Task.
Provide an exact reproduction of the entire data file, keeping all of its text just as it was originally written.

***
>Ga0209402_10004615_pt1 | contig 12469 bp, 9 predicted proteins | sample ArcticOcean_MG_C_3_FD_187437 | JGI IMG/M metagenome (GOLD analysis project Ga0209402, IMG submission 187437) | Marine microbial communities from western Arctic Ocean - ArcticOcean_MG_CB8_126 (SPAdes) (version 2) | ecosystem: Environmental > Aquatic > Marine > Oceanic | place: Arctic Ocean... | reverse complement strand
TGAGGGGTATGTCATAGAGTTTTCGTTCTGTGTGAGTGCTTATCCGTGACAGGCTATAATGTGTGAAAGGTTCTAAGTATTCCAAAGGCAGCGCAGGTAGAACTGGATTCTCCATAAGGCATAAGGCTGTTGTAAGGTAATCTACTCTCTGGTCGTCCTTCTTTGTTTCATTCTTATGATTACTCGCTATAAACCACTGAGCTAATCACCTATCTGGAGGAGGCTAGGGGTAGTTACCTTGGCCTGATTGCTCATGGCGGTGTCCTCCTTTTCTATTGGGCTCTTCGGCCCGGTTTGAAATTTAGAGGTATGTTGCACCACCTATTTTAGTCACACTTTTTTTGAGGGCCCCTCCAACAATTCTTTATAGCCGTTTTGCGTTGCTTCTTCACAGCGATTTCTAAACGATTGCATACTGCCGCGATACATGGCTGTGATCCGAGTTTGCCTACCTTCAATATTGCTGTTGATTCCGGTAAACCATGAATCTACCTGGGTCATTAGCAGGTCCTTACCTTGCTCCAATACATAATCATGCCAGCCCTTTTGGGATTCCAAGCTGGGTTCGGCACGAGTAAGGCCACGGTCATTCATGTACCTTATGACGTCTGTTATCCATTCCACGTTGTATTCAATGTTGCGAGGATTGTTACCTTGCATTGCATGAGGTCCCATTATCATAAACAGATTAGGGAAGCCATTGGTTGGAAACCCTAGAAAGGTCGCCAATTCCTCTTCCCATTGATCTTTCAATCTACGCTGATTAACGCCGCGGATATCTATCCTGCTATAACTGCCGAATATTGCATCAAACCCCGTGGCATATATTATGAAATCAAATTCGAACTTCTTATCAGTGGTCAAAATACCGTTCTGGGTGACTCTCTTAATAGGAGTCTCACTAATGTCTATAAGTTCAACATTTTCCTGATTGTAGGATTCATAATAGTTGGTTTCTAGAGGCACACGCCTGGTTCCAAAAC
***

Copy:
>Ga0209402_10004615_pt1 | contig 12469 bp, 9 predicted proteins | sample ArcticOcean_MG_C_3_FD_187437 | JGI IMG/M metagenome (GOLD analysis project Ga0209402, IMG submission 187437) | Marine microbial communities from western Arctic Ocean - ArcticOcean_MG_CB8_126 (SPAdes) (version 2) | ecosystem: Environmental > Aquatic > Marine > Oceanic | place: Arctic Ocean... | reverse complement strand
TGAGGGGTATGTCATAGAGTTTTCGTTCTGTGTGAGTGCTTATCCGTGACAGGCTATAATGTGTGAAAGGTTCTAAGTATTCCAAAGGCAGCGCAGGTAGAACTGGATTCTCCATAAGGCATAAGGCTGTTGTAAGGTAATCTACTCTCTGGTCGTCCTTCTTTGTTTCATTCTTATGATTACTCGCTATAAACCACTGAGCTAATCACCTATCTGGAGGAGGCTAGGGGTAGTTACCTTGGCCTGATTGCTCATGGCGGTGTCCTCCTTTTCTATTGGGCTCTTCGGCCCGGTTTGAAATTTAGAGGTATGTTGCACCACCTATTTTAGTCACACTTTTTTTGAGGGCCCCTCCAACAATTCTTTATAGCCGTTTTGCGTTGCTTCTTCACAGCGATTTCTAAACGATTGCATACTGCCGCGATACATGGCTGTGATCCGAGTTTGCCTACCTTCAATATTGCTGTTGATTCCGGTAAACCATGAATCTACCTGGGTCATTAGCAGGTCCTTACCTTGCTCCAATACATAATCATGCCAGCCCTTTTGGGATTCCAAGCTGGGTTCGGCACGAGTAAGGCCACGGTCATTCATGTACCTTATGACGTCTGTTATCCATTCCACGTTGTATTCAATGTTGCGAGGATTGTTACCTTGCATTGCATGAGGTCCCATTATCATAAACAGATTAGGGAAGCCATTGGTTGGAAACCCTAGAAAGGTCGCCAATTCCTCTTCCCATTGATCTTTCAATCTACGCTGATTAACGCCGCGGATATCTATCCTGCTATAACTGCCGAATATTGCATCAAACCCCGTGGCATATATTATGAAATCAAATTCGAACTTCTTATCAGTGGTCAAAATACCGTTCTGGGTGACTCTCTTAATAGGAGTCTCACTAATGTCTATAAGTTCAACATTTTCCTGATTGTAGGATTCATAATAGTTGGTTTCTAGAGGCACACGCCTGGTTCCAAAAC